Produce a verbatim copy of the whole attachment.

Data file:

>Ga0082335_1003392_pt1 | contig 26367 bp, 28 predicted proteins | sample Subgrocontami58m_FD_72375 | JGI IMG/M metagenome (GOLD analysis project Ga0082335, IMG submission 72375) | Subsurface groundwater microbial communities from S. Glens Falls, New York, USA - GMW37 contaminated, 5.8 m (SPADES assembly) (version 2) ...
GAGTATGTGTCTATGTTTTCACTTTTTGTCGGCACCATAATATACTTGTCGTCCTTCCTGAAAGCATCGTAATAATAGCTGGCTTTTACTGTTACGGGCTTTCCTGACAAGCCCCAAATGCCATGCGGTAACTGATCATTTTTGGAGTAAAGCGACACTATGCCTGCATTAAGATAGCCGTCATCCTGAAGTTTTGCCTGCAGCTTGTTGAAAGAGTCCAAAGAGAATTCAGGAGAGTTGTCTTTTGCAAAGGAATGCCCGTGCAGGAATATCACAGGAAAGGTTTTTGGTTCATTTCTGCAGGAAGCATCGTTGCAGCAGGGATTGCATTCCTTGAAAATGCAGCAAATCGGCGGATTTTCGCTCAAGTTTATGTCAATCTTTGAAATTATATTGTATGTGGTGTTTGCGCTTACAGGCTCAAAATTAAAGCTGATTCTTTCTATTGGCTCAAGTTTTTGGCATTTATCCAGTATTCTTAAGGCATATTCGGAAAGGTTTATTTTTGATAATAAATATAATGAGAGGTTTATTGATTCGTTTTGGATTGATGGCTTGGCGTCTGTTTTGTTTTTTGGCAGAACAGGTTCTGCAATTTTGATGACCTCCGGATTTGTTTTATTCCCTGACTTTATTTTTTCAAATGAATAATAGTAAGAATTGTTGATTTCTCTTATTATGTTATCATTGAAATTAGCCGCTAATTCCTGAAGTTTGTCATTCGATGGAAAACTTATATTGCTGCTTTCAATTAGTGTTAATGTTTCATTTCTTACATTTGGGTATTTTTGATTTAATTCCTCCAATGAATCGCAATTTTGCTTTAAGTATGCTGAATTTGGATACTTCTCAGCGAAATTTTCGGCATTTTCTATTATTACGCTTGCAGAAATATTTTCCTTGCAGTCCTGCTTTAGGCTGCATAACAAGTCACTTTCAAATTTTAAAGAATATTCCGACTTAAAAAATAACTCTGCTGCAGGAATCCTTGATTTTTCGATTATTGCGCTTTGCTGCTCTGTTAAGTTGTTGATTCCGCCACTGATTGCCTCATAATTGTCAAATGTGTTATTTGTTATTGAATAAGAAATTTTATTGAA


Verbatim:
>Ga0082335_1003392_pt1 | contig 26367 bp, 28 predicted proteins | sample Subgrocontami58m_FD_72375 | JGI IMG/M metagenome (GOLD analysis project Ga0082335, IMG submission 72375) | Subsurface groundwater microbial communities from S. Glens Falls, New York, USA - GMW37 contaminated, 5.8 m (SPADES assembly) (version 2) ...
GAGTATGTGTCTATGTTTTCACTTTTTGTCGGCACCATAATATACTTGTCGTCCTTCCTGAAAGCATCGTAATAATAGCTGGCTTTTACTGTTACGGGCTTTCCTGACAAGCCCCAAATGCCATGCGGTAACTGATCATTTTTGGAGTAAAGCGACACTATGCCTGCATTAAGATAGCCGTCATCCTGAAGTTTTGCCTGCAGCTTGTTGAAAGAGTCCAAAGAGAATTCAGGAGAGTTGTCTTTTGCAAAGGAATGCCCGTGCAGGAATATCACAGGAAAGGTTTTTGGTTCATTTCTGCAGGAAGCATCGTTGCAGCAGGGATTGCATTCCTTGAAAATGCAGCAAATCGGCGGATTTTCGCTCAAGTTTATGTCAATCTTTGAAATTATATTGTATGTGGTGTTTGCGCTTACAGGCTCAAAATTAAAGCTGATTCTTTCTATTGGCTCAAGTTTTTGGCATTTATCCAGTATTCTTAAGGCATATTCGGAAAGGTTTATTTTTGATAATAAATATAATGAGAGGTTTATTGATTCGTTTTGGATTGATGGCTTGGCGTCTGTTTTGTTTTTTGGCAGAACAGGTTCTGCAATTTTGATGACCTCCGGATTTGTTTTATTCCCTGACTTTATTTTTTCAAATGAATAATAGTAAGAATTGTTGATTTCTCTTATTATGTTATCATTGAAATTAGCCGCTAATTCCTGAAGTTTGTCATTCGATGGAAAACTTATATTGCTGCTTTCAATTAGTGTTAATGTTTCATTTCTTACATTTGGGTATTTTTGATTTAATTCCTCCAATGAATCGCAATTTTGCTTTAAGTATGCTGAATTTGGATACTTCTCAGCGAAATTTTCGGCATTTTCTATTATTACGCTTGCAGAAATATTTTCCTTGCAGTCCTGCTTTAGGCTGCATAACAAGTCACTTTCAAATTTTAAAGAATATTCCGACTTAAAAAATAACTCTGCTGCAGGAATCCTTGATTTTTCGATTATTGCGCTTTGCTGCTCTGTTAAGTTGTTGATTCCGCCACTGATTGCCTCATAATTGTCAAATGTGTTATTTGTTATTGAATAAGAAATTTTATTGAA